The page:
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Ecology

What Is Ecology?

The study of the relationships between living organisms and their physical environment.

Ecology provides information about the benefits of ecosystems, and how we can use Earth’s resources in ways that leave the environment healthy for future generations.

Ecologists study these relationships among organisms and habitats of many different sizes, ranging from the study of microscopic bacteria growing in a fish tank, to the complex interactions between the thousands of plant, animal, and other communities found in a desert.

{ Ecological Society of America. http://www.esa.org/esa/education-and-diversity/what-does-ecology-have-to-do-with-me/ }
The ecosystm of this oasis can be found in the middle of scrub desert { http://www.geography4kids.com/files/land_ecosystem.html }

An ecosystem includes:

all of the living organisms in an area, along with the non-living parts of the environment (weather, ground/rocks, Sunlight, soil, atmosphere, rain).

Ecosystems depend on the energy that moves in and out of that system.
You could have an entire ecosystem underneath a big rock.
On the other hand, you could be talking about the overall ecosystem of the entire planet (biosphere).

An ecosystem can be as small as a puddle or as large as the Pacific Ocean.

Energy flows through ecosystems in one direction

From the Sun, through photosynthetic organisms (including green plants and algae),
to herbivores, to carnivores and then to decomposers.

SAMSUNG CAMERA PICTURES

Energy flow through an ecosystem

{ image from http://karimedalla.wordpress.com/2013/05/01/5-1b-energy-in-ecosystems/ }

Each rectangle in an energy pyramid shows the amount of energy per square meter of area.
Each rectangle is always smaller the level below it.
Why? There is a loss of energy as we move from one “trophic level” to the next.  Where is this energy lost to?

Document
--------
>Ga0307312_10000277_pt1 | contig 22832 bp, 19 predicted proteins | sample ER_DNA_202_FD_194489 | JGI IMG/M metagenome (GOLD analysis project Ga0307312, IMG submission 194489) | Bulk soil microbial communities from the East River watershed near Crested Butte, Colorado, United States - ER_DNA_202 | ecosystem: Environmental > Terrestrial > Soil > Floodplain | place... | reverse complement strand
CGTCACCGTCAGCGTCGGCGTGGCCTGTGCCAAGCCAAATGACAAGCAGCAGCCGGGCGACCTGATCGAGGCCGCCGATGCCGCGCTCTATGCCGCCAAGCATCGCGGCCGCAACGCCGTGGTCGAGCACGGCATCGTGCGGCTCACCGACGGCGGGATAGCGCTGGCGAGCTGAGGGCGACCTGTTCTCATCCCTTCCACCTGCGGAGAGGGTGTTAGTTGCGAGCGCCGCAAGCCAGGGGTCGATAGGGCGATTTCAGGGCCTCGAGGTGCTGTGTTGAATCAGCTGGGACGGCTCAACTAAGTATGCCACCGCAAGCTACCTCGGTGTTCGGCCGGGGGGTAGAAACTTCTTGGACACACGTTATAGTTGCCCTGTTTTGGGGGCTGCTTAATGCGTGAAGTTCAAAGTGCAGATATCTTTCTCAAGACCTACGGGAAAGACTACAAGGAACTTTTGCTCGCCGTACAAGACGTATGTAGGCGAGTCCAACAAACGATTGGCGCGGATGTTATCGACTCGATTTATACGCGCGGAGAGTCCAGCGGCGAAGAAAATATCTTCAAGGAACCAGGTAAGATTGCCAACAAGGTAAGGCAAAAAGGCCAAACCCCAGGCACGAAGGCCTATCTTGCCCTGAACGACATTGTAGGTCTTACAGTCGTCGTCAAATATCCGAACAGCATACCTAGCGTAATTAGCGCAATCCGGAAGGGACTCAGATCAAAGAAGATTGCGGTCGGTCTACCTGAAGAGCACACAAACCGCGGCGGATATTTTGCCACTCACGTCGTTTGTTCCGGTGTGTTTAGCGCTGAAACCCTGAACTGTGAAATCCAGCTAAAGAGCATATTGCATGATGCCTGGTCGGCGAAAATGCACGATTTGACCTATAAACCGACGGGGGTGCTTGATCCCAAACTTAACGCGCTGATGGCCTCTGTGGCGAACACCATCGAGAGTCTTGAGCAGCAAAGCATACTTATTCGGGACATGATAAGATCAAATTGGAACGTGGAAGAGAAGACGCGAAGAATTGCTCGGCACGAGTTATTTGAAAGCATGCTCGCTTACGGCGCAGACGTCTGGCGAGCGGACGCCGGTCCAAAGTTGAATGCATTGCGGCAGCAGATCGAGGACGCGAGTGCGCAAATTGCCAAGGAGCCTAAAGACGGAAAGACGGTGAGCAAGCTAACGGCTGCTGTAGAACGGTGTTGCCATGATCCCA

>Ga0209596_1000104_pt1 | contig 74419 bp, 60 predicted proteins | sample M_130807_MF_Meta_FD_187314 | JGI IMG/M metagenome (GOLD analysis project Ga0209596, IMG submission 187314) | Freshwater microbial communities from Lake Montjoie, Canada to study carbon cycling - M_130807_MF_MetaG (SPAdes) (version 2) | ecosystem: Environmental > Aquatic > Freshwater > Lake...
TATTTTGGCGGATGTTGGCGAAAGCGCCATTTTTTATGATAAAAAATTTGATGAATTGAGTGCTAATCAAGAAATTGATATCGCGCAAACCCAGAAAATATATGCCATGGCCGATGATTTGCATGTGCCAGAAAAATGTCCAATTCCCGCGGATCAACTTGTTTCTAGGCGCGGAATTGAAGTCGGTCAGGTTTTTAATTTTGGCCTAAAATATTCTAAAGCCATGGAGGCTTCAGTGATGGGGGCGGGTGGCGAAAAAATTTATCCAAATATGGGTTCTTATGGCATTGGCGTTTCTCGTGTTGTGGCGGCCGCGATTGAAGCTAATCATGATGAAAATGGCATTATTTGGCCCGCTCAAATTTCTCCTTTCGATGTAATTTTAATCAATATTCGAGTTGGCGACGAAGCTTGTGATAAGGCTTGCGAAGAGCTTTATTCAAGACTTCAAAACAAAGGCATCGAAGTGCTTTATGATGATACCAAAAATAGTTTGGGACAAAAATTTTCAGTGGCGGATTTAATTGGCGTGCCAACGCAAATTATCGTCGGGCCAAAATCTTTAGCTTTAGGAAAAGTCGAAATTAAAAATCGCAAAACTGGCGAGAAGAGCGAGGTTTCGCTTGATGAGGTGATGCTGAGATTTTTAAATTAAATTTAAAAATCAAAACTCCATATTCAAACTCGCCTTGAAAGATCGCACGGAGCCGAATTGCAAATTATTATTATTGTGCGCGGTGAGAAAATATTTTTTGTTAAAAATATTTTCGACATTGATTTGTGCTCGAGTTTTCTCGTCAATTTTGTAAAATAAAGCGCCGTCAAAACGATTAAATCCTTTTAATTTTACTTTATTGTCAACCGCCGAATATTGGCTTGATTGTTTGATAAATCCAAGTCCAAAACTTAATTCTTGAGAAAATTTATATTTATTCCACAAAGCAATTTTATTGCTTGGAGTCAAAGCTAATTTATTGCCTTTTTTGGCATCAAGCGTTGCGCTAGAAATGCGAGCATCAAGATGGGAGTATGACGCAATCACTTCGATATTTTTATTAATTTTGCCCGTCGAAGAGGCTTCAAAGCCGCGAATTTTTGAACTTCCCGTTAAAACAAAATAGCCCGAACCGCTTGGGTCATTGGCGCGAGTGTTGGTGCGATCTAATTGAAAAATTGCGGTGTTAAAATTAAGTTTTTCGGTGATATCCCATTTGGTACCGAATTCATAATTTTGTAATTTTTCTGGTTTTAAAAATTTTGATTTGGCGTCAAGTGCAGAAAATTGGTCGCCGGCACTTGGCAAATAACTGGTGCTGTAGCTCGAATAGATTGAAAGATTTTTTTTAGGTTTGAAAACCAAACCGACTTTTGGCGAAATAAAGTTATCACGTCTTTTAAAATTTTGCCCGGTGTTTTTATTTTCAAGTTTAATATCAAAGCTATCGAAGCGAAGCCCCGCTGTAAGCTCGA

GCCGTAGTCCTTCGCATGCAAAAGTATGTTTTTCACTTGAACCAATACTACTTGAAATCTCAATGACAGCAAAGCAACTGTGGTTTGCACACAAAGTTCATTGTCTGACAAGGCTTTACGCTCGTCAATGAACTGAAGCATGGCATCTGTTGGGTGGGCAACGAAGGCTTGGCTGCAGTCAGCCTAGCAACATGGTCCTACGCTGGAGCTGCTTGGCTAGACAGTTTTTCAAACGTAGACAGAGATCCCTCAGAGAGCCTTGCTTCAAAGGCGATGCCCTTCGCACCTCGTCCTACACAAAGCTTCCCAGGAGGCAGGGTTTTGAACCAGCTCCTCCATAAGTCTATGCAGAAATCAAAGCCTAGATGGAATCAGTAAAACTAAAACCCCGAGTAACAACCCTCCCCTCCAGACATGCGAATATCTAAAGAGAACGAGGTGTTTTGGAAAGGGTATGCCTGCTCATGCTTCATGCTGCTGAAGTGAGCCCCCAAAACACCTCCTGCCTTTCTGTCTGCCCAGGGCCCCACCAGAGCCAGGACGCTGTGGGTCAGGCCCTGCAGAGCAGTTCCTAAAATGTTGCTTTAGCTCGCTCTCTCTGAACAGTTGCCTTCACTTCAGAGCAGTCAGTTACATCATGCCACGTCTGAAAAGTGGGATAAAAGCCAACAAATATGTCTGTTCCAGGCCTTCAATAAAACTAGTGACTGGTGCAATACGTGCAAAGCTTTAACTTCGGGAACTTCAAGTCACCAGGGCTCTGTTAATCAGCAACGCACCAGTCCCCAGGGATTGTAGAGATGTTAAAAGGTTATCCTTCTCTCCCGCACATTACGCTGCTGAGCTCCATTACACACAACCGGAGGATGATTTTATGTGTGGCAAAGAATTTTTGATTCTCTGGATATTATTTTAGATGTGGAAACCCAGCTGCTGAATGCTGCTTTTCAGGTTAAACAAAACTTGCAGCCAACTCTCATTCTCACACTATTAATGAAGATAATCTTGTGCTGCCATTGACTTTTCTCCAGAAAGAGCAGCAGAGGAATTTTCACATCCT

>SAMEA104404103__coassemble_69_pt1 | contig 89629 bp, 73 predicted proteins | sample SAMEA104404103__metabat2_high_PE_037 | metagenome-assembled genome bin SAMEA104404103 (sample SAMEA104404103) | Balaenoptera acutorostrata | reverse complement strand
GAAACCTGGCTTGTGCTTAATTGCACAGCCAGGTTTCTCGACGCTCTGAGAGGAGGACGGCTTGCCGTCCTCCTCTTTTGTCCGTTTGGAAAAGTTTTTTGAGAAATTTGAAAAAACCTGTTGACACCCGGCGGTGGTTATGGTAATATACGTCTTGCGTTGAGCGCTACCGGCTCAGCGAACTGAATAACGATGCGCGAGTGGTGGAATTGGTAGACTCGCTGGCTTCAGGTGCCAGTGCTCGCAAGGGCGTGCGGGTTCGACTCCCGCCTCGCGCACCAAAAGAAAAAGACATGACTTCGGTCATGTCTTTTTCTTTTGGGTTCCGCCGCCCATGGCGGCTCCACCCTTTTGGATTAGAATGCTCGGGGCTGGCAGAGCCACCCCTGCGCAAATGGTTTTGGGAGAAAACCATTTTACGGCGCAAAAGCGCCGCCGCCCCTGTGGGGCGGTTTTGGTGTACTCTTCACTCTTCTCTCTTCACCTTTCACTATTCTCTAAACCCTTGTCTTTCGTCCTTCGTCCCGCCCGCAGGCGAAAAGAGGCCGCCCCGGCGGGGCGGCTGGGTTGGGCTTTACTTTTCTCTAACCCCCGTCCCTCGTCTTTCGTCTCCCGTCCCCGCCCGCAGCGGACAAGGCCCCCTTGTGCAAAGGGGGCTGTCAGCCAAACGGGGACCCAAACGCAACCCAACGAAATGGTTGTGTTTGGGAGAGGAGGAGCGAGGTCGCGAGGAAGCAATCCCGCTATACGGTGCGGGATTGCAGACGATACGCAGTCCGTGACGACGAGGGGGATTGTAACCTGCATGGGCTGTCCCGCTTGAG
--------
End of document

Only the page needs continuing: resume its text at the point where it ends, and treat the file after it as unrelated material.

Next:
* Some organisms die, and rot, without being eaten
* As the organism, it constantly takes in food & energy every day – and then loses most of this energy as body heat – “waste heat.”
* Even when an organism is eaten, not all parts of it are edible. The inedible parts contain energy that is “lost” to the predator.

55_10netproductpyramid-l

The Carbon Cycle

{ http://eschooltoday.com/ecosystems/the-carbon-cycle.html }

The carbon cycle is very important to all ecosystems, and ultimately life on earth. The carbon cycle is critical to the food chain.

Living tissue contain carbon, in proteins, fats and carbohydrates. The carbon in these (living or dead) tissues is recycled in various processes.

Human activities like heating homes and cars burning fuels (combustion) give off carbon into the atmosphere.
During cellular respiration, animals also introduce carbon into the atmosphere in the form of CO2 (carbon dioxide.)

CO2 in the atmosphere is absorbed by green plants (producers) to make food in photosynthesis.

When animals feed on green plants, they pass on carbon compounds to other animals in the upper levels of their food chains.

Animals give off CO2 into the atmosphere during respiration.

CO2 is also given off when plants and animals die: Decomposers (bacteria and fungi) break down dead plants and animals (decomposition) and release the carbon compounds stored in them.

Very often, energy trapped in the dead materials becomes fossil fuels which is used as combustion again at a later time.

How-the-carbon-cycle-works

Human influences on some ecosystem processes

Some Ways Humans Adversely Influence Ecosystems

The nitrogen cycle

{ http://eschooltoday.com/ecosystems/the-nitrogen-cycle.html }

Nitrogen makes up  78% of our atmosphere. It is in the form of a nitrogen molecule, N2 (two N atoms bonded together.)

Plants can not use N2 directly from the air. N2 is unreactive.

N2 gas therefore needs to be converted into nitrate compound in the soil. This is done by nitrogen-fixing bacteria in soil, or on plant root nodules. N2 can also be fixed in the soil by lightning.

Consider the diagram below:

1. Nitrogen is introduced to the soil by precipitation (rain, lightning).

2. Nitrates don’t only come from Nitrogen in the air. They can also be obtained by the conversion of ammonia, commonly used in fertilizers by nitrifying bacteria in the soil. Some root nodules can also convert nitrogen in the soil into nitrates.

3. Plants build up proteins using nitrates absorbed from the soil.

4. When animals like cows, eat these plants, they in turn use it to build animal protein.

5-6. When these animals (cows) defecate, urinate or die, the urea, excreta or carcass are broken down by decomposers. The nitrogen is re-introduced into the soil in the form of ammonia.

7. Nitrates in the soil can also be broken down by denitrifying bacteria (in specific conditions) and sent into the air as nitrogen. This process can help make the soil infertile, because it will lack the nitrates needed for plant use.

Once nitrogen gets back into the air, the cycle continues.

nitrogen-cycle-for-children

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